Marine Biotechnology

, Volume 17, Issue 5, pp 533–564 | Cite as

Phylogenetic Diversity of Sponge-Associated Fungi from the Caribbean and the Pacific of Panama and Their In Vitro Effect on Angiotensin and Endothelin Receptors

  • Jessica Bolaños
  • Luis Fernando De León
  • Edgardo Ochoa
  • José Darias
  • Huzefa A. Raja
  • Carol A. Shearer
  • Andrew N. Miller
  • Patrick Vanderheyden
  • Andrea Porras-Alfaro
  • Catherina Caballero-George
Original Article


Fungi occupy an important ecological niche in the marine environment, and marine fungi possess an immense biotechnological potential. This study documents the fungal diversity associated with 39 species of sponges and determines their potential to produce secondary metabolites capable of interacting with mammalian G-protein-coupled receptors involved in blood pressure regulation. Total genomic DNA was extracted from 563 representative fungal strains obtained from marine sponges collected by SCUBA from the Caribbean and the Pacific regions of Panama. A total of 194 operational taxonomic units were found with 58 % represented by singletons based on the internal transcribed spacer (ITS) and partial large subunit (LSU) rDNA regions. Marine sponges were highly dominated by Ascomycota fungi (95.6 %) and represented by two major classes, Sordariomycetes and Dothideomycetes. Rarefaction curves showed no saturation, indicating that further efforts are needed to reveal the entire diversity at this site. Several unique clades were found during phylogenetic analysis with the highest diversity of unique clades in the order Pleosporales. From the 65 cultures tested to determine their in vitro effect on angiotensin and endothelin receptors, the extracts of Fusarium sp. and Phoma sp. blocked the activation of these receptors by more than 50 % of the control and seven others inhibited between 30 and 45 %. Our results indicate that marine sponges from Panama are a “hot spot” of fungal diversity as well as a rich resource for capturing, cataloguing, and assessing the pharmacological potential of substances present in previously undiscovered fungi associated with marine sponges.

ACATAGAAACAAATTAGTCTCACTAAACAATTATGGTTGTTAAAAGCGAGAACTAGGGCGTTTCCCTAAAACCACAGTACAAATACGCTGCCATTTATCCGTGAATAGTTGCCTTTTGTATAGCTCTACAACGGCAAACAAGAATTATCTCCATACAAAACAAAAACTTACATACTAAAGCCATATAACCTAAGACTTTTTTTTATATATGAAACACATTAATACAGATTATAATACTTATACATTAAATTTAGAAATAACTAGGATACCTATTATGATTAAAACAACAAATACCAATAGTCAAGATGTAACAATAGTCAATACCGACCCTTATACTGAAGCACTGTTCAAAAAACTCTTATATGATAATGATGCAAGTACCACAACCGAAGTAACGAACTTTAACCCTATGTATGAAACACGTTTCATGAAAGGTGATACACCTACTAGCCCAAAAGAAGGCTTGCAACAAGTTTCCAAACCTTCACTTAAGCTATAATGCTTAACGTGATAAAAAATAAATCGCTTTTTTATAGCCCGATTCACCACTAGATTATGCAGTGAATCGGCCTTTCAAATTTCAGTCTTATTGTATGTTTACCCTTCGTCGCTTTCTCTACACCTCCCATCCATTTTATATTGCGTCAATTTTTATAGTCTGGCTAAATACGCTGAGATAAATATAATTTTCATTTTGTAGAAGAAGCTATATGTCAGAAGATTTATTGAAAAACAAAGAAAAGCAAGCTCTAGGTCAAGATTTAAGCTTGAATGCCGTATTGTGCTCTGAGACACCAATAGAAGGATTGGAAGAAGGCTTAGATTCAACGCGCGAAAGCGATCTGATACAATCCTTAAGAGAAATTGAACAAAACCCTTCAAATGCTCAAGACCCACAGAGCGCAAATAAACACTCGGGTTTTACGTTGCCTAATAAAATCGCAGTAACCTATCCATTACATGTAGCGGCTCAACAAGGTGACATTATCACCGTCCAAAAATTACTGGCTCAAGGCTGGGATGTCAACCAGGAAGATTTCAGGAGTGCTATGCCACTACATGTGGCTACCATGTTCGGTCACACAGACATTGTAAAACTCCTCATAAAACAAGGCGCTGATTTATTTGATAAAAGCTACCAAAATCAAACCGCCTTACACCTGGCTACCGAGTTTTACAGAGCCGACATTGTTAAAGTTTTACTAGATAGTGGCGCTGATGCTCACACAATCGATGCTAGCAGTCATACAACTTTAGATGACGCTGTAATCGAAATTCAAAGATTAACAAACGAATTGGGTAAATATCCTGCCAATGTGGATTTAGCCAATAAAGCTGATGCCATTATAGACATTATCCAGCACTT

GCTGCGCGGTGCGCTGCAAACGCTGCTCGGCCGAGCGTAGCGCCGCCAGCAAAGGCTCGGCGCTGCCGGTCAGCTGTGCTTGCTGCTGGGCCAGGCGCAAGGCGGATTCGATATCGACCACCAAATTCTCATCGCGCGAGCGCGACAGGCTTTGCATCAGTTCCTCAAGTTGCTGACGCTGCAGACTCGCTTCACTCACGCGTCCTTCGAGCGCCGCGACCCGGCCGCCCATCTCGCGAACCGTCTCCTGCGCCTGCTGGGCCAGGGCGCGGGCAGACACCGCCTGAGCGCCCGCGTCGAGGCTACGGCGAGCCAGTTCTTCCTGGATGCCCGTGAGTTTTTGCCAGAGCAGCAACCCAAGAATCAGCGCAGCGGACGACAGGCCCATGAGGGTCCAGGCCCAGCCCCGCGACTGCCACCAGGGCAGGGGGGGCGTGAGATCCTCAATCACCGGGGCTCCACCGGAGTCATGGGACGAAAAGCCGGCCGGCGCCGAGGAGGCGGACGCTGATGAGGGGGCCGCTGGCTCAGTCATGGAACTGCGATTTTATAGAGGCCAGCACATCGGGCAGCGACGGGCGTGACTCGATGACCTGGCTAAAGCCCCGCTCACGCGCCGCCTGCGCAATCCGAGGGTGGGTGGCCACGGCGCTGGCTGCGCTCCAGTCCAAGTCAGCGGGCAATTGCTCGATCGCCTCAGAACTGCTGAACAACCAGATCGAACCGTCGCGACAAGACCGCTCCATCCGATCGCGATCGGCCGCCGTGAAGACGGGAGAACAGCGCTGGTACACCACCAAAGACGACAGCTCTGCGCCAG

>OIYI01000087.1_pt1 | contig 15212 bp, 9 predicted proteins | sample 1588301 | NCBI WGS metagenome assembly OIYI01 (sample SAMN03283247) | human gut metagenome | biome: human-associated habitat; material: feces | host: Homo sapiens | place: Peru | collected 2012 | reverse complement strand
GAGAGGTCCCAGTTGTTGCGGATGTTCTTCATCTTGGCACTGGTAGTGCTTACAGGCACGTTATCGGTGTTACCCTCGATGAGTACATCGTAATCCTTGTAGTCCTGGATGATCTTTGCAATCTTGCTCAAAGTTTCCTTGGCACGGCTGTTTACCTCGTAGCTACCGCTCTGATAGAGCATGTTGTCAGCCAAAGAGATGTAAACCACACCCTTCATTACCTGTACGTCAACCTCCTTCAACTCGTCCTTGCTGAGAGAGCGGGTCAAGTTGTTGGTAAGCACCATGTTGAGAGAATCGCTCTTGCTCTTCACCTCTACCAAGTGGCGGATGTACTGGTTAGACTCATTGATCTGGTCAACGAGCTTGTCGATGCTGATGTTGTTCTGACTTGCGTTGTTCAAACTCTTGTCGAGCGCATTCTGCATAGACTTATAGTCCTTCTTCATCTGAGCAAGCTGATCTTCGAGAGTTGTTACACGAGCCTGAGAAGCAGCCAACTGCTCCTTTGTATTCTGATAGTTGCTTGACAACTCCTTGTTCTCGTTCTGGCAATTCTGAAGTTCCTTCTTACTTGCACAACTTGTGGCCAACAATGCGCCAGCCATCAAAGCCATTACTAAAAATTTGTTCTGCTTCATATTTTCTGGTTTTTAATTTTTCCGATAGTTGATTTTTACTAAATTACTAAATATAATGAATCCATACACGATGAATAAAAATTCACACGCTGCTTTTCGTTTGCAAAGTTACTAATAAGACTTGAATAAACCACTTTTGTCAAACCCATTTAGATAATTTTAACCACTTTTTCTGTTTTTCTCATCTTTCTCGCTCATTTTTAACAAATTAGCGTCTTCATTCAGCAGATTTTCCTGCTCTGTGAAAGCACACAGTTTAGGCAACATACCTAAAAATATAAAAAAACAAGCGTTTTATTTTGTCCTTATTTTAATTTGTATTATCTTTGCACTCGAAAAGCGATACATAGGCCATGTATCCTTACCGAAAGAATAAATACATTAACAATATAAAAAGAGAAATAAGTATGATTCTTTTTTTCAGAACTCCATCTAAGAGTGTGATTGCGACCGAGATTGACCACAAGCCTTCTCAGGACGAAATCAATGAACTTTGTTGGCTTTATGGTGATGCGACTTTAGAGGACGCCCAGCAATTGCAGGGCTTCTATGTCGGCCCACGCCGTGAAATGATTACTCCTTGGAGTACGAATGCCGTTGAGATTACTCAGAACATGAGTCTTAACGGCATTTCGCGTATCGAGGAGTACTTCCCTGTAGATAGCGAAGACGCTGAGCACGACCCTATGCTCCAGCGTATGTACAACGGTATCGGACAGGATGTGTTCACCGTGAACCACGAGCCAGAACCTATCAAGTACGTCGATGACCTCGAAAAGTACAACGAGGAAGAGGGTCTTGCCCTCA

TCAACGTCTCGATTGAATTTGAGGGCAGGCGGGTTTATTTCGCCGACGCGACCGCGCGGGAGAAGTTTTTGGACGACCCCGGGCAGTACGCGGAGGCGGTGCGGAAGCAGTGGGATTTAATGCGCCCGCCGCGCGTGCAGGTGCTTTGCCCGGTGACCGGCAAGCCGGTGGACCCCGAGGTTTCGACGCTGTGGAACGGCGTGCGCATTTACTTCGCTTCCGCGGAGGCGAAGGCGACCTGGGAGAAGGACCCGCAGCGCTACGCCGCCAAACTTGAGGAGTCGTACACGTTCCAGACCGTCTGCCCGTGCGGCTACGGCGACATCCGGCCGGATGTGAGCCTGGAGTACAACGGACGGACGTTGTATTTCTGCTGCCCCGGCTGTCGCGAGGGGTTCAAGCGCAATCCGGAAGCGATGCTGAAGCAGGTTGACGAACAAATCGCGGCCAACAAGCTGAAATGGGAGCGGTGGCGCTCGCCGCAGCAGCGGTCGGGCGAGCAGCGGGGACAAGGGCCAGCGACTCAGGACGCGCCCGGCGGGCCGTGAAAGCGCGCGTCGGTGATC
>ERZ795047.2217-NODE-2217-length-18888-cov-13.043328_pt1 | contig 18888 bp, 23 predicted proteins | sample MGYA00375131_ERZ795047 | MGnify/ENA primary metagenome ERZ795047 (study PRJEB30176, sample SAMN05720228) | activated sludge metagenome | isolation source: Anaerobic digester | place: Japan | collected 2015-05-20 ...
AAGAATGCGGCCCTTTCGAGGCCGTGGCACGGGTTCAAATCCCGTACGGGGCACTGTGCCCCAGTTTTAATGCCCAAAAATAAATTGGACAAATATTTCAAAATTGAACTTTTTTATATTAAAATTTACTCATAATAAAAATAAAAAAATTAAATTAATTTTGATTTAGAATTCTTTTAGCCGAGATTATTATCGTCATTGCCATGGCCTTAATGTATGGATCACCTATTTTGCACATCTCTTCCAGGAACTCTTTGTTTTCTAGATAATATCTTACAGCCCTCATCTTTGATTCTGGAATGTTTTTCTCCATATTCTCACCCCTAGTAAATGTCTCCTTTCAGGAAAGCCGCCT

Fungi Marine ecosystem Sponge Diversity Blood pressure Panama 

Supplementary material

10126_2015_9634_Fig6_ESM.gif (52 kb)
Online Resource 1

Rarefaction curves indicating the overall number of culturable fungal species found in three geographical regions (top panel) and isolated from multiple sponge orders (lower panel) as a function of sampling effort. Sponge orders shown in this figure represent the most common or the most sampled sponges. In both cases, there is no clear evidence for saturation in the number of species. (GIF 51 kb)

10126_2015_9634_MOESM1_ESM.tif (7 kb)
High resolution image (TIFF 7 kb)
10126_2015_9634_MOESM2_ESM.docx (42 kb)
Online Resource 2(DOCX 41 kb)


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Copyright information

© Springer Science+Business Media New York 2015

Authors and Affiliations

  • Jessica Bolaños
    • 1
  • Luis Fernando De León
    • 1
  • Edgardo Ochoa
    • 2
  • José Darias
    • 3
  • Huzefa A. Raja
    • 4
  • Carol A. Shearer
    • 5
  • Andrew N. Miller
    • 6
  • Patrick Vanderheyden
    • 7
  • Andrea Porras-Alfaro
    • 8
  • Catherina Caballero-George
    • 1
  1. 1.Institute of Scientific Research and High Technology ServicesPanamaRepublic of Panama
  2. 2.Conservation InternationalArlingtonUSA
  3. 3.Instituto de Productos Naturales y Agrobiología (IPNA), Consejo Superior de Investigaciones CientíficasLa LagunaSpain
  4. 4.Department of Chemistry and BiochemistryThe University of North Carolina at GreensboroGreensboroUSA
  5. 5.Department of Plant BiologyUniversity of IllinoisUrbanaUSA
  6. 6.Illinois Natural History SurveyUniversity of IllinoisChampaignUSA
  7. 7.Faculty of Sciences and Bioengineering SciencesVrije Universiteit BrusselBrusselsBelgium
  8. 8.Department of Biological SciencesWestern Illinois UniversityMacombUSA

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